Advocates for prisoners and their families have waged a long campaign aimed at lowering the cost of the calls, which they say unfairly burdens poor families who wish to keep some sort of contact with their relatives inside prison. Beginning in 2015, the Federal Communications Commission attempted to cap what it described as "egregious fees … paid by some of society's most vulnerable people."
Under the Trump administration, the newly constituted FCC announced it would not defend the caps, but that hardly mattered. The U.S. Court of Appeals in Washington, D.C., said the commission had overstepped its authority.
Senior Judge Harry T. Edwards, writing for the majority, said “various market failures” have resulted in “prohibitive per-minute charges and ancillary fees,” but the court sided with the phone companies that the FCC had exceeded its power by regulating communications that, by and large, are conducted within state boundaries.
There is no reason to believe the court is anything but right in its decision. But their very concept violates free-market competition because they establish mini-monopolies where the consumers of the service have no choice on what service to use, a fact the court noted.
“Once a long-term, exclusive contract bid is awarded to an (inmate calling service) provider, competition ceases for the duration of the contract and subsequent contract renewals,” the appellate court wrote. “Winning ICS providers thus operate locational monopolies with a captive consumer base of inmates and the need to pay high site commissions.”
‘It’s just gouging people’
The Human Rights Defense Center, a non-profit that advocates for prisoners and their families, has been on this for years. Executive Director Paul Wright said the appellate court decision could push that advocacy effort back down to the state level, but there are natural conflicts of interest there. States, which derive the financial benefit from the contracts, don't have a lot of incentive to quit.
States “either don’t have the authority or interest … or more importantly they don’t have the political will to do so,” he said. “It’s like telling junkies you have to lay off the dope. … It’s not happening.”
These contracts go after an easy target — criminals. I mean, it costs us $21,290 annually for every state prisoner . Who cares if they have to pay through the nose to talk to their kids?
“The felons aren’t the ones paying the bills. It’s the families,” Wright said. “It’s just exploitation. It’s just gouging people.”
According to a Georgia Department of Corrections notice, the current contract costs 13 cents a minute for local calls, but fees can drive that up.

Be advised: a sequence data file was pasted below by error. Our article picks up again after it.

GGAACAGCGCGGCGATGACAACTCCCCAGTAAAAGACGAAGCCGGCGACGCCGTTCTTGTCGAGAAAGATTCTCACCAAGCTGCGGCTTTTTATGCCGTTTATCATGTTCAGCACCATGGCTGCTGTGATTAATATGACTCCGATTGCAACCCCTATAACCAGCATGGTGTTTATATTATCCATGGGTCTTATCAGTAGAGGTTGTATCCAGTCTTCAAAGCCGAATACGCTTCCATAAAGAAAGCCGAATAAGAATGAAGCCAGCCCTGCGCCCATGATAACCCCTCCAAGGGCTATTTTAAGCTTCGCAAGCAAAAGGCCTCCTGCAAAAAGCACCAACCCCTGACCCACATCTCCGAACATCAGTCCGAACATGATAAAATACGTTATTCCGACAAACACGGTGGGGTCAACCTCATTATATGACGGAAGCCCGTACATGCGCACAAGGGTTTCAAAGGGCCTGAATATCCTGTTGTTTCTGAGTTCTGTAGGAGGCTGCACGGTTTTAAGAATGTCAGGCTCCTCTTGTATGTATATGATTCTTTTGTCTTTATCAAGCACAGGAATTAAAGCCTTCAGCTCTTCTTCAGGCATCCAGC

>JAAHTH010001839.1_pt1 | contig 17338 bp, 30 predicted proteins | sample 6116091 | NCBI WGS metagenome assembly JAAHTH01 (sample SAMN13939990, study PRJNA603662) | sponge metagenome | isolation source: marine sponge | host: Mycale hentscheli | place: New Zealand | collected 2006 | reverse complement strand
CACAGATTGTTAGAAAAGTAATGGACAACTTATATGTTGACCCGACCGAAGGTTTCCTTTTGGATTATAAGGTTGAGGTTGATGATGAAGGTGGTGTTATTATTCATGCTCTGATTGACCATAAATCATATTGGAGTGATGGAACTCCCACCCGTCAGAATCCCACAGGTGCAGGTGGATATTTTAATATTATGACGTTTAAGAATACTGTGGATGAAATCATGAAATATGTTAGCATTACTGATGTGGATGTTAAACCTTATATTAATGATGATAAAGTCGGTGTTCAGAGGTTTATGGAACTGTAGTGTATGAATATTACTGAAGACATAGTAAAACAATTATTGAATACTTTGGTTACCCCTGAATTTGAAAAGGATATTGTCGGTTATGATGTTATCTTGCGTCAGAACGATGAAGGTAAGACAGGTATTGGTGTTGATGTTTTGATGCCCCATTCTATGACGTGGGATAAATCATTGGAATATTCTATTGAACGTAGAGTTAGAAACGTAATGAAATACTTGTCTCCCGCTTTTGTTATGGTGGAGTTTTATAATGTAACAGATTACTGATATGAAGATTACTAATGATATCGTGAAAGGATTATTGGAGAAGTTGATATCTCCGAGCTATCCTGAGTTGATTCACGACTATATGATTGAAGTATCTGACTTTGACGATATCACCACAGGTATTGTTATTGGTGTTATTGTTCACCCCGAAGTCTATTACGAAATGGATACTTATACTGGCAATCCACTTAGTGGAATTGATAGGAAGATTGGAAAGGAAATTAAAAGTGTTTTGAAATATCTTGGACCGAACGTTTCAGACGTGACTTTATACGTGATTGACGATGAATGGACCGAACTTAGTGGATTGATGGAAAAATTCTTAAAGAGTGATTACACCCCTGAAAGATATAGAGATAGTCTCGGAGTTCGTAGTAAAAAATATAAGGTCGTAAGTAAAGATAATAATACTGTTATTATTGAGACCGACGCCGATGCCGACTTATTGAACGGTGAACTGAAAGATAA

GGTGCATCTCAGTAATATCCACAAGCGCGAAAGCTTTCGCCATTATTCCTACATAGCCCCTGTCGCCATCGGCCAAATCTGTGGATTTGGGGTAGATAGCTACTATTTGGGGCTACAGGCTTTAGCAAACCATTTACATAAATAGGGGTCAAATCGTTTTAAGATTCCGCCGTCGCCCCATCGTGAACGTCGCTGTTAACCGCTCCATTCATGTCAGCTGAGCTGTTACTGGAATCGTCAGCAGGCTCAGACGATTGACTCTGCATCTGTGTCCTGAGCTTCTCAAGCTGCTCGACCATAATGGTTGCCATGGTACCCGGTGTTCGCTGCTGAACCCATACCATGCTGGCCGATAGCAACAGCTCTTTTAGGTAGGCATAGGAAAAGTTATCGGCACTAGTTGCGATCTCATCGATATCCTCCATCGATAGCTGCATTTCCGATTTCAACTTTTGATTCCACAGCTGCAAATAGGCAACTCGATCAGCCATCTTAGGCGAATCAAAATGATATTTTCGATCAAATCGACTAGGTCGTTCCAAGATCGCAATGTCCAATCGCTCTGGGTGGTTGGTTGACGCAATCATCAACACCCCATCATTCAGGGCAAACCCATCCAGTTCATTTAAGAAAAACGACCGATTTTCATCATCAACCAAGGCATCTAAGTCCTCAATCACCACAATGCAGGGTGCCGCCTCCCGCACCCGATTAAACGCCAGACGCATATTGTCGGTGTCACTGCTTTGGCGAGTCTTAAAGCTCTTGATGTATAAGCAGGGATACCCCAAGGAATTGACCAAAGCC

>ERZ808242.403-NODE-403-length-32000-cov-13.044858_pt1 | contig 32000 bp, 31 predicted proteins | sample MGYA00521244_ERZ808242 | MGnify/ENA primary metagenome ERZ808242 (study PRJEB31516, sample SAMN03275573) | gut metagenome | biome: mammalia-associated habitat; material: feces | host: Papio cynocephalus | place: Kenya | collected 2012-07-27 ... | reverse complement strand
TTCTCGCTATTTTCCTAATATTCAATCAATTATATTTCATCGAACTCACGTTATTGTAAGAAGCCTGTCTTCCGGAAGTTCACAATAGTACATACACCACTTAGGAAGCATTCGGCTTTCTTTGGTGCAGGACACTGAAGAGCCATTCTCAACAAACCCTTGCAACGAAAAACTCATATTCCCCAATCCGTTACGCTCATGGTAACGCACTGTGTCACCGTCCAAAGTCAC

There’s plenty of evidence that the high cost of telephone calls is bad prison policy. A vast number of studies indicate that prisoners who maintain contact with family members while incarcerated are less likely to end up back in prison later. With Georgia’s prisons largely in rural communities and its prisons mostly from densely populated cities, in-person visits are rare and telephone conversations are the most likely way to remain in contact, unless they become too costly.
Gov. Nathan Deal has made criminal justice reform a centerpiece of his administration. These contracts appear to work against those goals.
Locals profiting, too
It’s not just the state that uses inmate calling contracts as a way to prop up budgets. Local jails are eager to sign such deals at usurious rates. In 2015, the Athens-Clark County government signed a five-year contract with Securus Technologies to bring an anticipated $1.25 million to the county’s general fund budget over the life of the contract.
“Securus Technologies offered one of the highest commission rates among vendors while also demonstrating attentiveness to fair and equitable calling rates for customers,” according to document presented to the county commissioners for approval.
It's hard for both of those things to be true. Under that contract, a 15-minute phone call from the county lockup costs $2.50, with the county receiving 80 percent of that money.
In Atlanta’s larger metro counties, the story is the same — only more so. The core metro counties clear $1 million or more annually on calls made by prisoners who, because county jail is a pre-trial facility, often haven’t been convicted of anything. Most of the people in the Gwinnett jail are, without a doubt, from Gwinnett, so their Gwinnett family members are stuck with the bill.
In a 2013 story on the topic, Gwinnett County Commissioner Chairwoman Charlotte Nash defended the high-cost contracts as an example of fiscal discipline.
“Without these fees, the millage rate for property taxpayers would have to rise or we would have to cut funding for some other service,” she said.
That’s true, if you believe that fees are not taxes in another guise.